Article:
The Daytona is a rarer beast than a Superbird — only 503 Daytonas were built in ’69 compared to 2,783 Superbirds in ’70, and while they look similar, the two cars actually have different noses and different wings, so it’s unfair to cast them in the same exact light. The Daytona was designed to go fast using a wind tunnel — the Superbird shared that DNA, but with a little bit of styling flair added on top. 

Image: Mecum Auctions

But no matter how you look at it, the data points seem to be trending up, particularly since the $990k 1970 To Red Superbird sale at Barrett-Jackson Scottsdale this past January. Daytona differences aside, it’s about as apples-to-apples as comparisons get in the car world — but we still have to remember that each car is unique, and they all have quirks and bonuses that dictate value somewhat.

So what does this all mean for the market?

Well, first, the ‘birds are just the tip of the spear. Barrett-Jackson lightning didn’t only strike on the Vegas Superbird — a bunch of muscle cars did well, including a 1963 Corvette Z06 that made $566,500, a ’71 Hemi ’Cuda that made $550,000, a ’70 ’Cuda that sold for $517,000 and a ’70 Dodge Hemi Challenger RT/SE that sold for $379,500. Those prices are all solidly above what these cars would have brought in the years leading up to 2020.

Mecum’s Indy sale also saw other muscle bring high prices as well, including a 1971 Chevrolet Corvette ZR2 convertible that had Bloomington Gold Benchmark status. It sold for $962,500.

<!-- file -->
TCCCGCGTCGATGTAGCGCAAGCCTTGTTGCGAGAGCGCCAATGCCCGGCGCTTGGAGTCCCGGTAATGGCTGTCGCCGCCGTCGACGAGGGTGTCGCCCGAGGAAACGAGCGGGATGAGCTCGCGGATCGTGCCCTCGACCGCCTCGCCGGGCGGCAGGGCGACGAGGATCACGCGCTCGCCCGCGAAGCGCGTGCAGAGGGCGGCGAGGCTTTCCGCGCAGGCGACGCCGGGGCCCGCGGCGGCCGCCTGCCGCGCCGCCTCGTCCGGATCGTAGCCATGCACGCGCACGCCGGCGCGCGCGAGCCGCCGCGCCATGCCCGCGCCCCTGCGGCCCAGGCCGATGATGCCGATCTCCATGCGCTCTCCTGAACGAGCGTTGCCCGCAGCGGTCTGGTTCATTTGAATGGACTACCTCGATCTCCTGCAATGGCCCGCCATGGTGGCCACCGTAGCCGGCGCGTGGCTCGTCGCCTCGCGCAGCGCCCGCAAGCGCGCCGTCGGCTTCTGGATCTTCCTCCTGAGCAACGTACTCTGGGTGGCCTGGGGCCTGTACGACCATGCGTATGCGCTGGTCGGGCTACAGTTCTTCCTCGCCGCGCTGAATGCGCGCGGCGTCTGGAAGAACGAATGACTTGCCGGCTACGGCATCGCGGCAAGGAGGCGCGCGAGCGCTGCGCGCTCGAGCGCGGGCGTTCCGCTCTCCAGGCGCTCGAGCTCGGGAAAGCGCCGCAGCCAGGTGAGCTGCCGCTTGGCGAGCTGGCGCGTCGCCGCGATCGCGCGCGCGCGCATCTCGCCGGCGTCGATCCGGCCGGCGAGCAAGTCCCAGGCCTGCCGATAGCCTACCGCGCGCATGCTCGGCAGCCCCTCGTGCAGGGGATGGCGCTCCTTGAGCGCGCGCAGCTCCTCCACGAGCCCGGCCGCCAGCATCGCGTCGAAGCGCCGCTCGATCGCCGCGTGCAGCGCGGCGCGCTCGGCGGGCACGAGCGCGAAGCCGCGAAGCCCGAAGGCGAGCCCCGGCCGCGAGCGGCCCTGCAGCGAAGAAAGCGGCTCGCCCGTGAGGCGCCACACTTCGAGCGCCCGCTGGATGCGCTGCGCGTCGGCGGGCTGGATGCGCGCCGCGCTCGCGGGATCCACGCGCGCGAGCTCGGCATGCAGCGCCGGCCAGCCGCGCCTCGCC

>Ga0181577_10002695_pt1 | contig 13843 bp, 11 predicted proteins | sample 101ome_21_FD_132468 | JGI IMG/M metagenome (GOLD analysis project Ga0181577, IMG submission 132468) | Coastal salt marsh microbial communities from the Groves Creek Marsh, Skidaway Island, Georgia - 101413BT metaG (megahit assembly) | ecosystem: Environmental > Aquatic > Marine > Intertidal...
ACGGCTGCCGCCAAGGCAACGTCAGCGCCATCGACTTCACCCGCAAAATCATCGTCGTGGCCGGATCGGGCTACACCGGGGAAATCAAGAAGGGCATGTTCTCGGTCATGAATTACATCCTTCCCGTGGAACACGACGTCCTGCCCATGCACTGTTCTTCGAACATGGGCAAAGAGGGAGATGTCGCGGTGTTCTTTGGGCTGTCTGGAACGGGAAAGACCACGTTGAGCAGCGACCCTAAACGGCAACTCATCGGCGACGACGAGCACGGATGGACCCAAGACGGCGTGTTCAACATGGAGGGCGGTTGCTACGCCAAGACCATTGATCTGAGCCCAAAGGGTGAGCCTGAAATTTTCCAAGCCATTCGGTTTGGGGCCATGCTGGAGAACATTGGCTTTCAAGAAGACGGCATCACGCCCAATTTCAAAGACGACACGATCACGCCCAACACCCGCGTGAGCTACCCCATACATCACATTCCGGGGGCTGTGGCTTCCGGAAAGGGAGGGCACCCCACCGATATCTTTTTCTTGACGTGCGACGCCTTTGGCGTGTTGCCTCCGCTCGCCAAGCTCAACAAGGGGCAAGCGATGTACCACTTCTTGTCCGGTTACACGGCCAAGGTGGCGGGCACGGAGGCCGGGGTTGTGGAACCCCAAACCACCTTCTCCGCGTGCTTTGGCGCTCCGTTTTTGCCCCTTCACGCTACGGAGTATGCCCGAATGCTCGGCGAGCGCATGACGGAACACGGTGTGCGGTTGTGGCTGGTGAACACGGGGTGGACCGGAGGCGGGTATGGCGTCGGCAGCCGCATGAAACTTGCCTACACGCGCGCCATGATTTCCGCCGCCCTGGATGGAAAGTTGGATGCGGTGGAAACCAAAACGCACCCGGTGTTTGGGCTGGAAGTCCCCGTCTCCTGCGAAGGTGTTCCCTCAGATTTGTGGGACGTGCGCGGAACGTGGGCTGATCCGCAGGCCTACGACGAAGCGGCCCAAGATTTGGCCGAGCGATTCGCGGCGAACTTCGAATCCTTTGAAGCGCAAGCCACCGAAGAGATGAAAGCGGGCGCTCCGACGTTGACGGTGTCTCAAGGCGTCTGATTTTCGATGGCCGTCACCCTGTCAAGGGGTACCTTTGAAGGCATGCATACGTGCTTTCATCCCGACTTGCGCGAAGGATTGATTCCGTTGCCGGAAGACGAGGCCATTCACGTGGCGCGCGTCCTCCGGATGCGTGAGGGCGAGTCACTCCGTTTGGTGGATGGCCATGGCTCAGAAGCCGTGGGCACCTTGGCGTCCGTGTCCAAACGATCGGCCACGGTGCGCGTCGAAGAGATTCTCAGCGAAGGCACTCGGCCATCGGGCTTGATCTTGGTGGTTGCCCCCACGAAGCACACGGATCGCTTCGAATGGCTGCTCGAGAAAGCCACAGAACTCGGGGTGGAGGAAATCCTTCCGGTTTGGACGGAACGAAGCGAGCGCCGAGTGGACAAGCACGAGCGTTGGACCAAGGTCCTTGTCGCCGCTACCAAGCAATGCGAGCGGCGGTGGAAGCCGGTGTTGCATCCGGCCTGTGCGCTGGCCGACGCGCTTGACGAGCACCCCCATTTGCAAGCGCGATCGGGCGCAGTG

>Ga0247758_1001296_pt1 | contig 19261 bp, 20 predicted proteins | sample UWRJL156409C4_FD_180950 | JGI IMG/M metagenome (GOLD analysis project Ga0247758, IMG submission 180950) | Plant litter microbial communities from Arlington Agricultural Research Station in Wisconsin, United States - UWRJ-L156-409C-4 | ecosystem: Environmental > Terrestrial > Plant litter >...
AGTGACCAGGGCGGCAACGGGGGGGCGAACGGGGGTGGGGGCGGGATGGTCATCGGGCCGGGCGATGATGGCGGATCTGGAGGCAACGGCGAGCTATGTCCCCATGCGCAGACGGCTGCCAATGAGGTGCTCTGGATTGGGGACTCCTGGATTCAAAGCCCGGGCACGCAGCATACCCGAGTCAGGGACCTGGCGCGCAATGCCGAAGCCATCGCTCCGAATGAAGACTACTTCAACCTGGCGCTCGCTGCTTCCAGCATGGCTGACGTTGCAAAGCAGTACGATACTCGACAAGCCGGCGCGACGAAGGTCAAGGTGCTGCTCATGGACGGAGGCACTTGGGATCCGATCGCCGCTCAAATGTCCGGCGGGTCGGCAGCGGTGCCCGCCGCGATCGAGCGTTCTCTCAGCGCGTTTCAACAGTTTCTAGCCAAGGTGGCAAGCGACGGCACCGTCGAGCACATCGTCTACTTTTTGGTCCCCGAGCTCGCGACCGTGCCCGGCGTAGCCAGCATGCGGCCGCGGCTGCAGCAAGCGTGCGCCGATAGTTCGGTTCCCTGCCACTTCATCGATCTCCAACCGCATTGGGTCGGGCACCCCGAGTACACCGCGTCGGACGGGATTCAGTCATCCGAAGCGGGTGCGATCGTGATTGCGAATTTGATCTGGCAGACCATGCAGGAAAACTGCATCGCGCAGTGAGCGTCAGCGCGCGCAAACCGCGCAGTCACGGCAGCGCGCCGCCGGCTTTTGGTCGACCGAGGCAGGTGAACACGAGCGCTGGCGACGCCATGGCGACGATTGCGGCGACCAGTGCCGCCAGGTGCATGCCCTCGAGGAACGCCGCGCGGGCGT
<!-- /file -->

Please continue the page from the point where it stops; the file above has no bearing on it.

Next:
And don’t forget Gooding & Company’s 1963 Chevrolet Corvette Z06 — this one a Bloomington Gold Special Collection and Great Hall car — sold back in Amelia in March for $1,242,500, as covered in Linkage #007. And that’s just a start.

In short, the best examples are up in terms of interest, and that interest is still not showing any signs of slowing down. But I think the record-price Superbird’s large final bid increment in Vegas is an important factor here as well. It’s not just that great cars are selling for great money — it’s also that there’s a confidence in the market among certain buyers that we have not seen since before 2008. That confidence is trickling down through the market, as evidenced by the record prices that Mecum and Barrett-Jackson have seen at auction weekends throughout the year.

A prime Superbird of Daytona is a rare find, no doubt — and so too are the rare Corvettes that have sold for big money. But the news here isn’t really the fact that they’re selling for such high prices — the bigger news is that the market is seeing it happen over and over again. The Mopar super speedway leaders are just doing what they’ve always done: Standing out in a big way, and setting the pace. 

My main takeaway is this: If you have a great Z/28, Trans Am Super Duty, Boss 429, Boss 302, Z16, SS 396, SS 454, Judge, 442 W-30 or similar that’s worn out its welcome in your garage, it might be a good time to sell. Or if you don’t want to sell, you might consider reevaluating your agreed-value insurance policy to match what’s going on in the marketplace, because as we’ve learned, the car market is changing with every auction that takes place.